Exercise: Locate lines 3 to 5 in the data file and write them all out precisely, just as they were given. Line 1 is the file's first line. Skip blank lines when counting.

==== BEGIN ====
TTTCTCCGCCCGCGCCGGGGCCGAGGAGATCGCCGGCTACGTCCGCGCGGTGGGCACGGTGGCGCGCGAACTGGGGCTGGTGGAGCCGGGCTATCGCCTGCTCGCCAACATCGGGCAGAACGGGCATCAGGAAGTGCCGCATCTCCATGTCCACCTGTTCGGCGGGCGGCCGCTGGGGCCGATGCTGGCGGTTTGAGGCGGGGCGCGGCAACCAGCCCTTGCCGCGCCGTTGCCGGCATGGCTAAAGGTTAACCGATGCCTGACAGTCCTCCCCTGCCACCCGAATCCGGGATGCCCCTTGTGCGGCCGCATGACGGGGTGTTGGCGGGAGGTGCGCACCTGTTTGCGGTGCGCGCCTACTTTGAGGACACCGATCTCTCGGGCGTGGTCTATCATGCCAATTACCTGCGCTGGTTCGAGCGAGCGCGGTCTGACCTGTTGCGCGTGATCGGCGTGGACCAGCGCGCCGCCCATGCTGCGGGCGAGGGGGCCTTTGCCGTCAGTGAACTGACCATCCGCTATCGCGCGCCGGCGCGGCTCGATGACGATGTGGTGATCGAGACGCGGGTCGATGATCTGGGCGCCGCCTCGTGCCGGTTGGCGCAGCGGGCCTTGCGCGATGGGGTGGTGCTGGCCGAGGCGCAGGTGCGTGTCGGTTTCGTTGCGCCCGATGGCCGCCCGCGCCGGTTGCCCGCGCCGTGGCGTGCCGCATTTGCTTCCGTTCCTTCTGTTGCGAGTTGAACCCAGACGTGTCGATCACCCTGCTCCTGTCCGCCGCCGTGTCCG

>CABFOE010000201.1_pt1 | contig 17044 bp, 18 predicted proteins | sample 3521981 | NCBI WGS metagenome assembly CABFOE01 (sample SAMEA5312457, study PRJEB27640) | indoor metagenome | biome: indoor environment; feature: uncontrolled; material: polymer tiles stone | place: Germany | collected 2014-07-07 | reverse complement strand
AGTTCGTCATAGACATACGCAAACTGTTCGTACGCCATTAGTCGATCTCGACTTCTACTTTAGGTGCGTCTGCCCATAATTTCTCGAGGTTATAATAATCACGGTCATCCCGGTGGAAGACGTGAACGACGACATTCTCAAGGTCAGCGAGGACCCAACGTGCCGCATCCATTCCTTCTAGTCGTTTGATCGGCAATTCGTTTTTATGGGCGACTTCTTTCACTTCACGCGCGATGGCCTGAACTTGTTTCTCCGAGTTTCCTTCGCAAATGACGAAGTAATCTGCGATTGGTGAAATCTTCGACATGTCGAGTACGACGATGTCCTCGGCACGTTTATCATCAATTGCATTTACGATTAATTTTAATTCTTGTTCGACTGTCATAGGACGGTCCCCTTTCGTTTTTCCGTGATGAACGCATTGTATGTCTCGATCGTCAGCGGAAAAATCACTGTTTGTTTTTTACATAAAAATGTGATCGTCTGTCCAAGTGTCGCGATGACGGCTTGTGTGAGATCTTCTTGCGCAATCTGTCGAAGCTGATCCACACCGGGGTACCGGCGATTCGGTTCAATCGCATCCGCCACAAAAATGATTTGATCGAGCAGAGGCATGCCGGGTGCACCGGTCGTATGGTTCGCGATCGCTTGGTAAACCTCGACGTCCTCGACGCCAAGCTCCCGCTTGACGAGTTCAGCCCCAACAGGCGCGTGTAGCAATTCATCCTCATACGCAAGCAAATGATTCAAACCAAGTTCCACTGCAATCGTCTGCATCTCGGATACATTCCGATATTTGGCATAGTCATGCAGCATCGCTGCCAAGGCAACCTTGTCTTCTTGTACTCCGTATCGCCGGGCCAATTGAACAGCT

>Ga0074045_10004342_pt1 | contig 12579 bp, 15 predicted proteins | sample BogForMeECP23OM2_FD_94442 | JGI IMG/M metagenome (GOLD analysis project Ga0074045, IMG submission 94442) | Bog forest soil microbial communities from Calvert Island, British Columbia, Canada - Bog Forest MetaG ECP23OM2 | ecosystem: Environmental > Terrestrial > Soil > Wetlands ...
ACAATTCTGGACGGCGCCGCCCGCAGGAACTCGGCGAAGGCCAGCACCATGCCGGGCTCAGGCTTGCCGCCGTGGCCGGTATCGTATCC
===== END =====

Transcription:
AGTTCGTCATAGACATACGCAAACTGTTCGTACGCCATTAGTCGATCTCGACTTCTACTTTAGGTGCGTCTGCCCATAATTTCTCGAGGTTATAATAATCACGGTCATCCCGGTGGAAGACGTGAACGACGACATTCTCAAGGTCAGCGAGGACCCAACGTGCCGCATCCATTCCTTCTAGTCGTTTGATCGGCAATTCGTTTTTATGGGCGACTTCTTTCACTTCACGCGCGATGGCCTGAACTTGTTTCTCCGAGTTTCCTTCGCAAATGACGAAGTAATCTGCGATTGGTGAAATCTTCGACATGTCGAGTACGACGATGTCCTCGGCACGTTTATCATCAATTGCATTTACGATTAATTTTAATTCTTGTTCGACTGTCATAGGACGGTCCCCTTTCGTTTTTCCGTGATGAACGCATTGTATGTCTCGATCGTCAGCGGAAAAATCACTGTTTGTTTTTTACATAAAAATGTGATCGTCTGTCCAAGTGTCGCGATGACGGCTTGTGTGAGATCTTCTTGCGCAATCTGTCGAAGCTGATCCACACCGGGGTACCGGCGATTCGGTTCAATCGCATCCGCCACAAAAATGATTTGATCGAGCAGAGGCATGCCGGGTGCACCGGTCGTATGGTTCGCGATCGCTTGGTAAACCTCGACGTCCTCGACGCCAAGCTCCCGCTTGACGAGTTCAGCCCCAACAGGCGCGTGTAGCAATTCATCCTCATACGCAAGCAAATGATTCAAACCAAGTTCCACTGCAATCGTCTGCATCTCGGATACATTCCGATATTTGGCATAGTCATGCAGCATCGCTGCCAAGGCAACCTTGTCTTCTTGTACTCCGTATCGCCGGGCCAATTGAACAGCT

>Ga0074045_10004342_pt1 | contig 12579 bp, 15 predicted proteins | sample BogForMeECP23OM2_FD_94442 | JGI IMG/M metagenome (GOLD analysis project Ga0074045, IMG submission 94442) | Bog forest soil microbial communities from Calvert Island, British Columbia, Canada - Bog Forest MetaG ECP23OM2 | ecosystem: Environmental > Terrestrial > Soil > Wetlands ...
ACAATTCTGGACGGCGCCGCCCGCAGGAACTCGGCGAAGGCCAGCACCATGCCGGGCTCAGGCTTGCCGCCGTGGCCGGTATCGTATCC